The Last of the Mohicans | Study Guide

James Fenimore Cooper

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The Last of the Mohicans | Chapters 2–3 | Summary

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Summary

Chapter 2

Several main characters are introduced by name. Alice Munro talks to Major Duncan Heyward about Magua, the Native American scout who is guiding her and her sister, Cora, to Fort William Henry so they can visit their father. Alice dislikes Magua, but Heyward offers assurances that he can be trusted.

As the travelers proceed, an odd-looking stranger joins them. The man, a teacher of religious songs, asks if he may accompany them to the fort. Heyward agrees, and the stranger entertains them with a song. After Magua speaks to Heyward, the officer cautions the stranger to remain quiet so he will not alert their enemies. Unbeknownst to Heyward and the Munro sisters, they are being watched as they make their way through the forest.

Chapter 3

The narrator describes two men talking by the banks of a stream. Hawkeye, a white man, and Chingachgook, a Mohican chief, share their backgrounds, traditions, and family stories. According to Chingachgook, the Iroquois are enemies of the Mohicans because they tried to steal from them. The chief says his people were happy until the Dutch gave them alcohol and took their land.

Chingachgook's son, Uncas, joins the two men and reports he has seen a small group of Iroquois in the woods. Chingachgook asks Hawkeye to help them fight the Iroquois. Hawkeye agrees and advises them to eat and sleep so they will be ready for battle. Hawkeye spots a deer and is about to shoot it for food when Chingachgook, like Magua in Chapter 2, cautions him not to make noise that will alert their enemy. After Uncas quietly shoots the buck with a bow and arrow, the men hear the sound of horses approaching.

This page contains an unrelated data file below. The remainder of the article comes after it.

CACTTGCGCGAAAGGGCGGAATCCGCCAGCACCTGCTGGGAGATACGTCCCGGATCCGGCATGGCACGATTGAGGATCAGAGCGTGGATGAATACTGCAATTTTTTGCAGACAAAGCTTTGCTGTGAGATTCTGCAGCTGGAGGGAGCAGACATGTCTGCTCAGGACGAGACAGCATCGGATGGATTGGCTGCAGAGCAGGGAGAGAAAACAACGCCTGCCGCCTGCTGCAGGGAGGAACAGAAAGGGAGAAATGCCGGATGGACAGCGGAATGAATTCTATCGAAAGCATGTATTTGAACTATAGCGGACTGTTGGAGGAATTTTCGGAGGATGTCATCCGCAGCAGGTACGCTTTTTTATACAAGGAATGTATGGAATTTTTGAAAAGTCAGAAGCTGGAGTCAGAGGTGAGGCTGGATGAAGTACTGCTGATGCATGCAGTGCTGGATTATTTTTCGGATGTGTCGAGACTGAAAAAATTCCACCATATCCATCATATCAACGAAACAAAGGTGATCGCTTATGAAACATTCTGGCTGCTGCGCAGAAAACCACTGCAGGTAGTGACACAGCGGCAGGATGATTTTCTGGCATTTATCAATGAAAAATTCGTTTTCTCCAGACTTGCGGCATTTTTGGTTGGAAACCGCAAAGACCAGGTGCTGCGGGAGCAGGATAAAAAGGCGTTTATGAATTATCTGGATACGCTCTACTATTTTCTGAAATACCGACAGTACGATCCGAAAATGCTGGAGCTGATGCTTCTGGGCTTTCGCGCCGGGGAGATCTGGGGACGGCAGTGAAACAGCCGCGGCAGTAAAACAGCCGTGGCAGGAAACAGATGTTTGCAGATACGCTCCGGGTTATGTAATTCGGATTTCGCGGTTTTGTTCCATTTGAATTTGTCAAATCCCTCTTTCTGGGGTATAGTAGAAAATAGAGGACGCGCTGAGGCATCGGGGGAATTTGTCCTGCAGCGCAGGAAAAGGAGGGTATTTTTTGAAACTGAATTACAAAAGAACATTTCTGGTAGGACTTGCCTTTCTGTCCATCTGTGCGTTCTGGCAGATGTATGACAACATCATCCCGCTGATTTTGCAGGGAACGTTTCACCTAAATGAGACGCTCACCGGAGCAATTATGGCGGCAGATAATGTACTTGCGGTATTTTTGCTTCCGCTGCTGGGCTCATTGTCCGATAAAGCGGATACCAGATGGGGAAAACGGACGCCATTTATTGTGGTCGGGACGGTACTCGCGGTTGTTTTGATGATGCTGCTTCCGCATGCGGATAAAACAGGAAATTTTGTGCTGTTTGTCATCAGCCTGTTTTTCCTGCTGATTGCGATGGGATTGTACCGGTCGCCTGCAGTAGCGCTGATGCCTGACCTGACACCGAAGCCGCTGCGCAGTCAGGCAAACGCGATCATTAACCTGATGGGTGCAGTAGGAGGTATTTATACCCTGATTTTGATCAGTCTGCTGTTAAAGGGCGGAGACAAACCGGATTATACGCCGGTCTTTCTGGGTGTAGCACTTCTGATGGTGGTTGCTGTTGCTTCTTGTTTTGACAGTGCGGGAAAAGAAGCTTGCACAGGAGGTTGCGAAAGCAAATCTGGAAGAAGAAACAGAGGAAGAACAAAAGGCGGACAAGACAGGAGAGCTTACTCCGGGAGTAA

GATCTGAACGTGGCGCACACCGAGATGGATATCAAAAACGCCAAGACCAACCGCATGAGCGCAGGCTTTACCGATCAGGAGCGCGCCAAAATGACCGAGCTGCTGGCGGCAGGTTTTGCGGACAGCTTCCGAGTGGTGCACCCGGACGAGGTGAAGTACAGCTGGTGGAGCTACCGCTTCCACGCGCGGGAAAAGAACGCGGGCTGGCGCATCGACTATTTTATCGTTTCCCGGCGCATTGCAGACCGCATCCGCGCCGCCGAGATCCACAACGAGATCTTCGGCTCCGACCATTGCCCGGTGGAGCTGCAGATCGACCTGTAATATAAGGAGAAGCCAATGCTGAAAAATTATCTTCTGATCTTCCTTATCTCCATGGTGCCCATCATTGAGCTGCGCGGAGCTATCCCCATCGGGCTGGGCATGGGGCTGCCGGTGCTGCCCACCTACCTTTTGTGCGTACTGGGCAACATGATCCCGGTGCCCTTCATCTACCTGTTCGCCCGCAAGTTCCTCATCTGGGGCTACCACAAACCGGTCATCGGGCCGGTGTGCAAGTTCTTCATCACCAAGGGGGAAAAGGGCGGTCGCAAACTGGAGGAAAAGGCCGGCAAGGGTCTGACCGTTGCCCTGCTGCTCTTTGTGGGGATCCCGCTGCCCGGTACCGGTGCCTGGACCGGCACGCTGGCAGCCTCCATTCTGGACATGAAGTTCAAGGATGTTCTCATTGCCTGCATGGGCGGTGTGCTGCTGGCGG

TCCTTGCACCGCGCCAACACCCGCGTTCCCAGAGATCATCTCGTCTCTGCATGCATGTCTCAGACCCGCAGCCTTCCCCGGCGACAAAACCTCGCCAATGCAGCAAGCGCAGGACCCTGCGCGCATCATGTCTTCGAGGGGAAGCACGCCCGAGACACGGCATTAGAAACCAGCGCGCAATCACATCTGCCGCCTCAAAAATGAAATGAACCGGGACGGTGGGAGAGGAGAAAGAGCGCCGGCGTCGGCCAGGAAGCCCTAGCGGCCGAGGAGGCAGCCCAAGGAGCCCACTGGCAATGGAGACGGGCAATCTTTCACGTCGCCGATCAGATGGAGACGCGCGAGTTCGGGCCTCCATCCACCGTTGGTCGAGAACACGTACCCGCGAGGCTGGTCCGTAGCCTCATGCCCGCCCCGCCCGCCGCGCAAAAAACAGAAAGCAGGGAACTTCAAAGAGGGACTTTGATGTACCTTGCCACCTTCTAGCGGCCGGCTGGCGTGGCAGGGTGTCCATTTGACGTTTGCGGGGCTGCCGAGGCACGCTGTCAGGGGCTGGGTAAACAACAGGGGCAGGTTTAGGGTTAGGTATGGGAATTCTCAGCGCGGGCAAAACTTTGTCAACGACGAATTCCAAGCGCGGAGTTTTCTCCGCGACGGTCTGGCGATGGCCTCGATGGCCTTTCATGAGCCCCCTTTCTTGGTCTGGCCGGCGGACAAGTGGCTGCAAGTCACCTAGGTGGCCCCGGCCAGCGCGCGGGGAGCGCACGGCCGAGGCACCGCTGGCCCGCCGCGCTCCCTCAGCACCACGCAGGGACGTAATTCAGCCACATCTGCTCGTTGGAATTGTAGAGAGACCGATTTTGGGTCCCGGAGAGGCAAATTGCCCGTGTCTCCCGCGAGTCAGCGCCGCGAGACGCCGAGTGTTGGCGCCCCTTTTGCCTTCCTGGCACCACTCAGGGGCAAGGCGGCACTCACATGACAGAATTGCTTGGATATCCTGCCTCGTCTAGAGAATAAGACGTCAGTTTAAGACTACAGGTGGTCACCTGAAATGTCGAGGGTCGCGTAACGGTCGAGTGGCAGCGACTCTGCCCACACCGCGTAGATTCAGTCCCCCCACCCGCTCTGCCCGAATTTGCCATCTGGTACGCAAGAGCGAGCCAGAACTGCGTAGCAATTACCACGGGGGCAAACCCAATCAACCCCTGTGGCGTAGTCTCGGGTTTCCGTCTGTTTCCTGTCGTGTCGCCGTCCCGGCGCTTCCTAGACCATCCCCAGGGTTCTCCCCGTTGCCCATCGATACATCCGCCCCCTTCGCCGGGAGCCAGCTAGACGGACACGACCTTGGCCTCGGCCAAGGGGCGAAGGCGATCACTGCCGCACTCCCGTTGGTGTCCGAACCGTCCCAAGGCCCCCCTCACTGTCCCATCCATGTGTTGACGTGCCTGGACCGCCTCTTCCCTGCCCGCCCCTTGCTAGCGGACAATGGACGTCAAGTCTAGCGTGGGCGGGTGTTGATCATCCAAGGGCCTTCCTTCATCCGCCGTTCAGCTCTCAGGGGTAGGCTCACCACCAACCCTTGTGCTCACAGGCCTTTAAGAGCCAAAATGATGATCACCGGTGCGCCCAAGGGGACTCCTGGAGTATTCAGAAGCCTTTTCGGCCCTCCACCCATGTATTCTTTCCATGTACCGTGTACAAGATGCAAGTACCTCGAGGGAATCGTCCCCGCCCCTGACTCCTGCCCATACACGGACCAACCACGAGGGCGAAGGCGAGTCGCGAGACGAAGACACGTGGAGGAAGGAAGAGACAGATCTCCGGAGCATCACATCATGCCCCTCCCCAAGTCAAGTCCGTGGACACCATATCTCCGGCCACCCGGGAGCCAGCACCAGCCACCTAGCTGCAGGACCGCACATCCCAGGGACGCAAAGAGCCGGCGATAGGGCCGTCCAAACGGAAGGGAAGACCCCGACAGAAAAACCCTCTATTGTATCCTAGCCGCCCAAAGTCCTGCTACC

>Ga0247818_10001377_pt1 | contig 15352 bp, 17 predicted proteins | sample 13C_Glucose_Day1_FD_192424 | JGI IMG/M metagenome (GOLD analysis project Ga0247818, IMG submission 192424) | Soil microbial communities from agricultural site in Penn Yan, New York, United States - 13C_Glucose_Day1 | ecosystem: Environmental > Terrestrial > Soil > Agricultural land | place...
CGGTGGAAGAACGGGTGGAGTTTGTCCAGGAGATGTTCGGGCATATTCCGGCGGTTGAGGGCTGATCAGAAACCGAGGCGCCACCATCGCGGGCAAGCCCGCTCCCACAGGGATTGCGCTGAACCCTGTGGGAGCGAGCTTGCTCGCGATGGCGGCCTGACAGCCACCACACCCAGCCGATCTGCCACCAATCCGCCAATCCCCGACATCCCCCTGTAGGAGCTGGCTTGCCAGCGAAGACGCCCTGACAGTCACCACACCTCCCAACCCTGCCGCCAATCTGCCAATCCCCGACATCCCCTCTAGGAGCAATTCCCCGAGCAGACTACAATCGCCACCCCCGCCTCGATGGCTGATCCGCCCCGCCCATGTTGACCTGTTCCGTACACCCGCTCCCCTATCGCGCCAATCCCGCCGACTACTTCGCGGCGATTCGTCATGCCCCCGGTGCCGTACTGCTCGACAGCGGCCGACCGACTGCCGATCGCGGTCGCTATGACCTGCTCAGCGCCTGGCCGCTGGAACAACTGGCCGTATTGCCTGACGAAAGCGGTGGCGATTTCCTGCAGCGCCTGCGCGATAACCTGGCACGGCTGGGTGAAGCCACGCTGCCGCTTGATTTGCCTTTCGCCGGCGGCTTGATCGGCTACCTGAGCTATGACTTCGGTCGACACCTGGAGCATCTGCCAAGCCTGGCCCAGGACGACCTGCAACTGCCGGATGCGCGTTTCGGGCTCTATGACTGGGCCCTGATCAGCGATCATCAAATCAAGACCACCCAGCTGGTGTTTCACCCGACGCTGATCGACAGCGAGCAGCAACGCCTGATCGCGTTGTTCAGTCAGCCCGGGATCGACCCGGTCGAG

Analysis

Chapter 2 introduces the reader to Alice and Cora Munro, Major Heyward, and Magua. An unnamed singing teacher is also introduced.

Through the characters' frequent references to safety and trust, Cooper creates a mood of suspense and apprehension. All of them, except perhaps Magua, are anxious about the unknown as they set out on their journey through the forest.

In the second chapter, Cooper foreshadows major conflicts in the plot. Will Munro and his daughters be reunited safely? Can Magua be trusted? This is where the reader begins to see the major themes of prejudice and racism emerge. Clear stereotypes of whites and Indians comes across, although they are not universally applied. The English have a hierarchy of trust that applies to certain tribes. Within and between the Indian tribes the reader sees prejudice as well. A foreshadowing of Magua's true character is set up by Alice's dislike and distrust.

In Chapter 3, the rest of the main characters—Hawkeye, Chingachgook, and Uncas—are introduced. The reader begins to find out what each man is like and what experiences each has had. Chingachgook explains that Uncas is "the last of the Mohicans" because he is the last full-blooded member in the Mohican tribe.

In this chapter, Cooper continues to develop the theme of culture clashes. He shows Native Americans and whites have different cultures through the conversations between Hawkeye and Chingachgook as they compare their traditions and experiences. Also, the friendship between Hawkeye and the two Mohicans represents another theme. Their close bond is an example of relationships between different races. The hierarchy of the "good" versus "bad" Indians also begins to become apparent to the reader. Some of the Indian tribes are characterized as engaging in "savage" immoral behavior, whereas Uncas and the Mohicans are more "noble" and therefore worthy of the English friendship.

Chapter 3 ends with the ominous sounds of a cracking stick and moving bushes. This suspenseful event foreshadows the beginning of the pursuit-capture-rescue pattern, which is central to the structure of the novel.

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